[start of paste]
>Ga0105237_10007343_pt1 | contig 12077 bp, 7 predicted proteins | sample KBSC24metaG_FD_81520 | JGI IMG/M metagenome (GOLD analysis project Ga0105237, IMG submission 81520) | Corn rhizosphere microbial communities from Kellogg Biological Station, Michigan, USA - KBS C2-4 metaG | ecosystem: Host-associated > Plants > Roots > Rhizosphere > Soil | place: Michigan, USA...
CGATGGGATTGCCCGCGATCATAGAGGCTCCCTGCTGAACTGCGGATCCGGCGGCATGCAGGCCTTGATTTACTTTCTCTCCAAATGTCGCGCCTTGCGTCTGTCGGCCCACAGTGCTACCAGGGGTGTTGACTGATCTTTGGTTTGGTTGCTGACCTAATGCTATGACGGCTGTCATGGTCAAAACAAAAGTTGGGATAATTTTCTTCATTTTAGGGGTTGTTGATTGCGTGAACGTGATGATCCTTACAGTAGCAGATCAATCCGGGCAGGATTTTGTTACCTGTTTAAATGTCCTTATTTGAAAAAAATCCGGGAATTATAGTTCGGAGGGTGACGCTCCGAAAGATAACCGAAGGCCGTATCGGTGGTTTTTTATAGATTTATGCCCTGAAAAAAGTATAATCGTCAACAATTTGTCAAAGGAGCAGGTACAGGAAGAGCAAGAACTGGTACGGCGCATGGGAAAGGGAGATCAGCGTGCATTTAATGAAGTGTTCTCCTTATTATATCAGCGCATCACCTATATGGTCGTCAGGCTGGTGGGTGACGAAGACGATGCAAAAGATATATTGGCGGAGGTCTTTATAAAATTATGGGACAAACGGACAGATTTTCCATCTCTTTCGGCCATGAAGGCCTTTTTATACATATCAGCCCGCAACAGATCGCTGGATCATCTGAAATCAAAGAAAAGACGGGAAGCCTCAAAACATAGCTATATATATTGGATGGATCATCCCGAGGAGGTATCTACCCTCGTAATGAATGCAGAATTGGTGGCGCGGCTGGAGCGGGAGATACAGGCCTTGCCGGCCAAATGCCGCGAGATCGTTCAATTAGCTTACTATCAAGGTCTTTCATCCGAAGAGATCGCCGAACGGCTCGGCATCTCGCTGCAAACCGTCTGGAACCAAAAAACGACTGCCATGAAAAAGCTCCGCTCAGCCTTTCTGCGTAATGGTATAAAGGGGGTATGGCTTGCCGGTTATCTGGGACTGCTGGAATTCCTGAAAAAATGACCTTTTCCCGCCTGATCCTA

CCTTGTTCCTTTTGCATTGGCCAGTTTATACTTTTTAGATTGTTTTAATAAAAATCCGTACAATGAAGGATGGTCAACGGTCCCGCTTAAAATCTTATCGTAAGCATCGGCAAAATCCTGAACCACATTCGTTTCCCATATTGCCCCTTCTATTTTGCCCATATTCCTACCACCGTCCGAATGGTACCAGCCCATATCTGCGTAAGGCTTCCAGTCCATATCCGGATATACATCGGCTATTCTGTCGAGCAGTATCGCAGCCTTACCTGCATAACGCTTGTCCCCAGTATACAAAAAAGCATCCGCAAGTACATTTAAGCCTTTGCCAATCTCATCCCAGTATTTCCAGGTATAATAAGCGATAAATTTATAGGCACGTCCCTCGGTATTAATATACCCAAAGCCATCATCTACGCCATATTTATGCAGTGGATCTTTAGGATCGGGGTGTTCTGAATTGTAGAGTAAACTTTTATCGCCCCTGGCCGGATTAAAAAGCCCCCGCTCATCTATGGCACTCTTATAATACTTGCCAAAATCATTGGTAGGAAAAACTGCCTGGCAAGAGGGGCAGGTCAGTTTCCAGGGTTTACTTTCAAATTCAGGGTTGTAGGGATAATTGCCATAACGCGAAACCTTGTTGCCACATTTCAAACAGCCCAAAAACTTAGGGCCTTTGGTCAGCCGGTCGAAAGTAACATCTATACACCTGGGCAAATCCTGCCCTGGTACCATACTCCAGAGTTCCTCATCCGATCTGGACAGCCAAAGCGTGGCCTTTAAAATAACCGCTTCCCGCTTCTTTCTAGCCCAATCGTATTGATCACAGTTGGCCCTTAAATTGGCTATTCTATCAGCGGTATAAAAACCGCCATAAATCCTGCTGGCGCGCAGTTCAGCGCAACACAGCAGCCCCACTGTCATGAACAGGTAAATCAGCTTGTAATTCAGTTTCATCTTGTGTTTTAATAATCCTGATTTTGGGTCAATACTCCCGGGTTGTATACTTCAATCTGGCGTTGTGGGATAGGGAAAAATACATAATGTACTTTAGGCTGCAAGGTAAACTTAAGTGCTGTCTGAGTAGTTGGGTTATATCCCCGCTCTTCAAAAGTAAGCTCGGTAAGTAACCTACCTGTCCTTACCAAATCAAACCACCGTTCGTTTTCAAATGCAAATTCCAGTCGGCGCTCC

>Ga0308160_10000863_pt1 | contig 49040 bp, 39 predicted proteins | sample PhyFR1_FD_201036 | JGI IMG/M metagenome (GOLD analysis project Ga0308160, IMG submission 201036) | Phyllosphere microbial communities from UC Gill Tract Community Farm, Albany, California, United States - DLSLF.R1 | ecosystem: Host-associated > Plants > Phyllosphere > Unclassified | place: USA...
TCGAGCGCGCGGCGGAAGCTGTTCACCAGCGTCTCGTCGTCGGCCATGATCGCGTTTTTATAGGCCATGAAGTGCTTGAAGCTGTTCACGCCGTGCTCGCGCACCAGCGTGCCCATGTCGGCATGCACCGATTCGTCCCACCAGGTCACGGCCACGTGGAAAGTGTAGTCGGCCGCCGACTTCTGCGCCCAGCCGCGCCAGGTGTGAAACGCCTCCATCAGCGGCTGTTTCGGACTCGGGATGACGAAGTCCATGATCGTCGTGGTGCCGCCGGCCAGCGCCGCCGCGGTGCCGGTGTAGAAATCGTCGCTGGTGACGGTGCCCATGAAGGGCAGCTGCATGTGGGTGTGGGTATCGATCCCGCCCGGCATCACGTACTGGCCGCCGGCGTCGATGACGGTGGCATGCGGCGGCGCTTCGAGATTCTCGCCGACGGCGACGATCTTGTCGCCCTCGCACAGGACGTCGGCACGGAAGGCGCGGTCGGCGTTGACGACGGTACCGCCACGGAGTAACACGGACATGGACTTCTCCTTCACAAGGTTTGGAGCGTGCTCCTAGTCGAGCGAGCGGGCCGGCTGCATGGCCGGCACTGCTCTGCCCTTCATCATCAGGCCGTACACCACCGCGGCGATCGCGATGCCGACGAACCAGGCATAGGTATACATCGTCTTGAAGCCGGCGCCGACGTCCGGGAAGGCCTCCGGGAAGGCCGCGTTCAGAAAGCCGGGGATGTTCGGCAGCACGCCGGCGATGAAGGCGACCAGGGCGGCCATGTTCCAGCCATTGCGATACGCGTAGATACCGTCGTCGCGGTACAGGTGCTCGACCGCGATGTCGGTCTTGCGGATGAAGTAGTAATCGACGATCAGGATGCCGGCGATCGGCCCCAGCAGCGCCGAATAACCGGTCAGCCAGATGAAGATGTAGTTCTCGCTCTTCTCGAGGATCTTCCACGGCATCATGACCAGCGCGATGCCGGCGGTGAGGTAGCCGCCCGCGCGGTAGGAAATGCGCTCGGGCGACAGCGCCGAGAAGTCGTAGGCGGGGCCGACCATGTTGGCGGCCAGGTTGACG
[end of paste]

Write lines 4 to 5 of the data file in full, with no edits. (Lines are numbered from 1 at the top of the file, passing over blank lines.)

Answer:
>Ga0308160_10000863_pt1 | contig 49040 bp, 39 predicted proteins | sample PhyFR1_FD_201036 | JGI IMG/M metagenome (GOLD analysis project Ga0308160, IMG submission 201036) | Phyllosphere microbial communities from UC Gill Tract Community Farm, Albany, California, United States - DLSLF.R1 | ecosystem: Host-associated > Plants > Phyllosphere > Unclassified | place: USA...
TCGAGCGCGCGGCGGAAGCTGTTCACCAGCGTCTCGTCGTCGGCCATGATCGCGTTTTTATAGGCCATGAAGTGCTTGAAGCTGTTCACGCCGTGCTCGCGCACCAGCGTGCCCATGTCGGCATGCACCGATTCGTCCCACCAGGTCACGGCCACGTGGAAAGTGTAGTCGGCCGCCGACTTCTGCGCCCAGCCGCGCCAGGTGTGAAACGCCTCCATCAGCGGCTGTTTCGGACTCGGGATGACGAAGTCCATGATCGTCGTGGTGCCGCCGGCCAGCGCCGCCGCGGTGCCGGTGTAGAAATCGTCGCTGGTGACGGTGCCCATGAAGGGCAGCTGCATGTGGGTGTGGGTATCGATCCCGCCCGGCATCACGTACTGGCCGCCGGCGTCGATGACGGTGGCATGCGGCGGCGCTTCGAGATTCTCGCCGACGGCGACGATCTTGTCGCCCTCGCACAGGACGTCGGCACGGAAGGCGCGGTCGGCGTTGACGACGGTACCGCCACGGAGTAACACGGACATGGACTTCTCCTTCACAAGGTTTGGAGCGTGCTCCTAGTCGAGCGAGCGGGCCGGCTGCATGGCCGGCACTGCTCTGCCCTTCATCATCAGGCCGTACACCACCGCGGCGATCGCGATGCCGACGAACCAGGCATAGGTATACATCGTCTTGAAGCCGGCGCCGACGTCCGGGAAGGCCTCCGGGAAGGCCGCGTTCAGAAAGCCGGGGATGTTCGGCAGCACGCCGGCGATGAAGGCGACCAGGGCGGCCATGTTCCAGCCATTGCGATACGCGTAGATACCGTCGTCGCGGTACAGGTGCTCGACCGCGATGTCGGTCTTGCGGATGAAGTAGTAATCGACGATCAGGATGCCGGCGATCGGCCCCAGCAGCGCCGAATAACCGGTCAGCCAGATGAAGATGTAGTTCTCGCTCTTCTCGAGGATCTTCCACGGCATCATGACCAGCGCGATGCCGGCGGTGAGGTAGCCGCCCGCGCGGTAGGAAATGCGCTCGGGCGACAGCGCCGAGAAGTCGTAGGCGGGGCCGACCATGTTGGCGGCCAGGTTGACG